Determinants of the Length of Stay in Latin American Tourism Destinations
Economic theory generally treats the duration of a vacation as a constraint on demand imposed by available time. In contrast, in this article, we show that the length of stay is a determinant of destination demand more than a demand constraint that is largely explained by the cost of travel, and moderated by the perceived characteristics of the destination, publicity, and the sociodemographic profile of the tourist. We estimate a heterogeneous survival model to measure the relationship between vacation length and covariates. The empirical application was carried out in Portugal on a sample of individuals traveling to Latin America on charter flights. The article discusses the policy implications of the research findings.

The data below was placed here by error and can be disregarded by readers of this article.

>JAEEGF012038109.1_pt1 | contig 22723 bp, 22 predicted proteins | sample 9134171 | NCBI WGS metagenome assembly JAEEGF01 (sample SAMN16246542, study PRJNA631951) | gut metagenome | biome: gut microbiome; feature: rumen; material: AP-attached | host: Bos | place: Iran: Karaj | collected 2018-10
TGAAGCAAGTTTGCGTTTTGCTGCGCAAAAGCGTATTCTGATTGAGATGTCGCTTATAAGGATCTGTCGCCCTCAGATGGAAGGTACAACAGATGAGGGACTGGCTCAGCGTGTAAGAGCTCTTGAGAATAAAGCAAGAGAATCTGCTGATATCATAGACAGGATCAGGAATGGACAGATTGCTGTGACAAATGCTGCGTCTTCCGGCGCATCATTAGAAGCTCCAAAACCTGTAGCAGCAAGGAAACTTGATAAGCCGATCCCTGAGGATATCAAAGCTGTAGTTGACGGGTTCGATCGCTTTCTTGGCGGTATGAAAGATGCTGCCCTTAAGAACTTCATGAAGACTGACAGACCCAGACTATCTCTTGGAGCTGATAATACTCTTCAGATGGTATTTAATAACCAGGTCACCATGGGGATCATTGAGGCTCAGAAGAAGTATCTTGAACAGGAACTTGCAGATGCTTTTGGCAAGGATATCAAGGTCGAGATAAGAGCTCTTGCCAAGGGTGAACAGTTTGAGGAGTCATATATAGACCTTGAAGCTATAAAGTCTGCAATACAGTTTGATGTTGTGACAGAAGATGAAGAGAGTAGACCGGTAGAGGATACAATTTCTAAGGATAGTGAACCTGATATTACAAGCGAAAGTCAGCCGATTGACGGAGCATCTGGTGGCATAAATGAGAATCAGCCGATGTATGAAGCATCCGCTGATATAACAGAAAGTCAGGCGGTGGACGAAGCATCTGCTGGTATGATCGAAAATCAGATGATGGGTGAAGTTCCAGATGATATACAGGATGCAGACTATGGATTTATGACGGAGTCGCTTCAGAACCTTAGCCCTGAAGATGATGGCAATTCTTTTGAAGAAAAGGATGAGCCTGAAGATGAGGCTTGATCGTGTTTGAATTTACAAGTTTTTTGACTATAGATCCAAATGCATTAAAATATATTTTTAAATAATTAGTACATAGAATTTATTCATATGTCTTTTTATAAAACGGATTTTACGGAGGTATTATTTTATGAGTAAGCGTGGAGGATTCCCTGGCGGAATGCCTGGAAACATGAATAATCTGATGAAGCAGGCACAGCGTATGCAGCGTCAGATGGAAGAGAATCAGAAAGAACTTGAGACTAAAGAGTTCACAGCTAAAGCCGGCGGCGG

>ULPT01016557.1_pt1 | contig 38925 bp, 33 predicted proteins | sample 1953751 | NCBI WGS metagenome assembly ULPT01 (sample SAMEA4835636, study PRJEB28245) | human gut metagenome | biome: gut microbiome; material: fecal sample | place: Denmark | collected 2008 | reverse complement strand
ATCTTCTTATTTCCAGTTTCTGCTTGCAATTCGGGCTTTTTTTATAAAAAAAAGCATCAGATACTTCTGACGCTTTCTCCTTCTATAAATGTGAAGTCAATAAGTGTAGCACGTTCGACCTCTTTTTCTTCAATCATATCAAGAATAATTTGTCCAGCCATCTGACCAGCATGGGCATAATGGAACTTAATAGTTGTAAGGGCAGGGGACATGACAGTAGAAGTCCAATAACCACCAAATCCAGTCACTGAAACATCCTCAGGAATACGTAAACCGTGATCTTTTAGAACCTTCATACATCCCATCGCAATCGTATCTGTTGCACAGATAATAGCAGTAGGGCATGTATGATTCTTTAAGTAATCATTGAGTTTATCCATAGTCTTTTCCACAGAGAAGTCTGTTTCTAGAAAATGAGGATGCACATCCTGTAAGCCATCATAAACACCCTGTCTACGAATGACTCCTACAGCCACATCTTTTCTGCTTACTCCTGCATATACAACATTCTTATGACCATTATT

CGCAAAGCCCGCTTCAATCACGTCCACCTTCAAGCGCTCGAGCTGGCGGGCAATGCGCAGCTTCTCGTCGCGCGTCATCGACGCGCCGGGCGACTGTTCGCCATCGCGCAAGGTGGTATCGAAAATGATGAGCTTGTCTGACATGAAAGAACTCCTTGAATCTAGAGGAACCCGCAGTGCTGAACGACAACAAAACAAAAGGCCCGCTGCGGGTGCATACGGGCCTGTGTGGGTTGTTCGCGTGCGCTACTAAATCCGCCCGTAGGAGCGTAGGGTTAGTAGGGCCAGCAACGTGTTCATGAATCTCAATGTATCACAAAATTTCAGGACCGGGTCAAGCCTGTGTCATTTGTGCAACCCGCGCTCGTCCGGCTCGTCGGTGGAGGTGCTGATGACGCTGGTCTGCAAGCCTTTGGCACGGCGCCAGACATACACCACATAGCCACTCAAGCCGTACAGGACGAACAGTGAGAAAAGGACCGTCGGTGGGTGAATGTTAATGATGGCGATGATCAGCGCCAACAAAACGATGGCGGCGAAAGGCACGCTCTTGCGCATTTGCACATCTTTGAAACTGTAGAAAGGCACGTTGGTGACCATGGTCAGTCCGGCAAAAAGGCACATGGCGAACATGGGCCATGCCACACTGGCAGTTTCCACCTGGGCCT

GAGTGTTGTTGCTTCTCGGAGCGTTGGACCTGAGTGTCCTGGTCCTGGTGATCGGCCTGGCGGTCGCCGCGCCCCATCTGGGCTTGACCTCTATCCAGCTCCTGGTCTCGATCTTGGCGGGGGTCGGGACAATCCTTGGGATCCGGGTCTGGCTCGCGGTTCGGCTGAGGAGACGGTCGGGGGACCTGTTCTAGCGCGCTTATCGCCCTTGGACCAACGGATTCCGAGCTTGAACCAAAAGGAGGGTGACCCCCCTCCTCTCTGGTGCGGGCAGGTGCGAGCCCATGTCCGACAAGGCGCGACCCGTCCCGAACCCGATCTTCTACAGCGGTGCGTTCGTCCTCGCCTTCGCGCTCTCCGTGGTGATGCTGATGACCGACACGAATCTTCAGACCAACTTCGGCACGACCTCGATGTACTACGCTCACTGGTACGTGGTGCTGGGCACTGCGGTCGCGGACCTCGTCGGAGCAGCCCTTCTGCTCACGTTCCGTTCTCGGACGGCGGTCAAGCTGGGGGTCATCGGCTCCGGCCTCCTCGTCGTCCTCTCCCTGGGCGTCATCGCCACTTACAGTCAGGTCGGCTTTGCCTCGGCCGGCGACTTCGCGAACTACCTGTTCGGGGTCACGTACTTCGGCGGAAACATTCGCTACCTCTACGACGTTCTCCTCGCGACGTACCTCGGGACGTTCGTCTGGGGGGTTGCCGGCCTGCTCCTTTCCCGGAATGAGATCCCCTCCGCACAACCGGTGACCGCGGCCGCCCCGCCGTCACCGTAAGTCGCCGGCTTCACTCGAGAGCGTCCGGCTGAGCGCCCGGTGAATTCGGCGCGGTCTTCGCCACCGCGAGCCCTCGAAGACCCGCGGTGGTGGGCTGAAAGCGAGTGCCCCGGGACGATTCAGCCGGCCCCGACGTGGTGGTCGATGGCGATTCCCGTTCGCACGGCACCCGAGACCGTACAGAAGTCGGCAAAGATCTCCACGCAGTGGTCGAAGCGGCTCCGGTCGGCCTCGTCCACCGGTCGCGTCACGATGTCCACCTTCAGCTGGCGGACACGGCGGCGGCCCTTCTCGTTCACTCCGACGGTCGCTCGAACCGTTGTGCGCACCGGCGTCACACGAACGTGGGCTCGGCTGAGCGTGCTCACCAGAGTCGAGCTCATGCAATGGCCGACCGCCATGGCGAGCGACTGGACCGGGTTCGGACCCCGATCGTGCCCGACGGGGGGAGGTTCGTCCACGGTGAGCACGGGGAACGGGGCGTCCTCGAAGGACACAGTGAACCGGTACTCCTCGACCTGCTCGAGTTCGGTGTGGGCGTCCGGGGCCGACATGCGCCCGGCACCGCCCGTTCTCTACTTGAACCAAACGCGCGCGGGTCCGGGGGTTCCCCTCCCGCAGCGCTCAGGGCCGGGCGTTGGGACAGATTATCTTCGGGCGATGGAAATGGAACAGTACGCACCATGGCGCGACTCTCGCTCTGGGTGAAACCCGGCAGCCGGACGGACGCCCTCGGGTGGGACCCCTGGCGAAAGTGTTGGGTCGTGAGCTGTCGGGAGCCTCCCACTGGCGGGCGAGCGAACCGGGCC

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Document Type: Research Article
Publication date: 2008-12-01
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- The aim of Tourism Analysis is to promote a forum for practitioners and academicians in the fields of Leisure, Recreation, Tourism, and Hospitality (LRTH). As a interdisciplinary journal, it is an appropriate outlet for articles, research notes, and computer software packages designed to be of interest, concern, and of applied value to its audience of professionals, scholars, and students of LRTH programs the world over.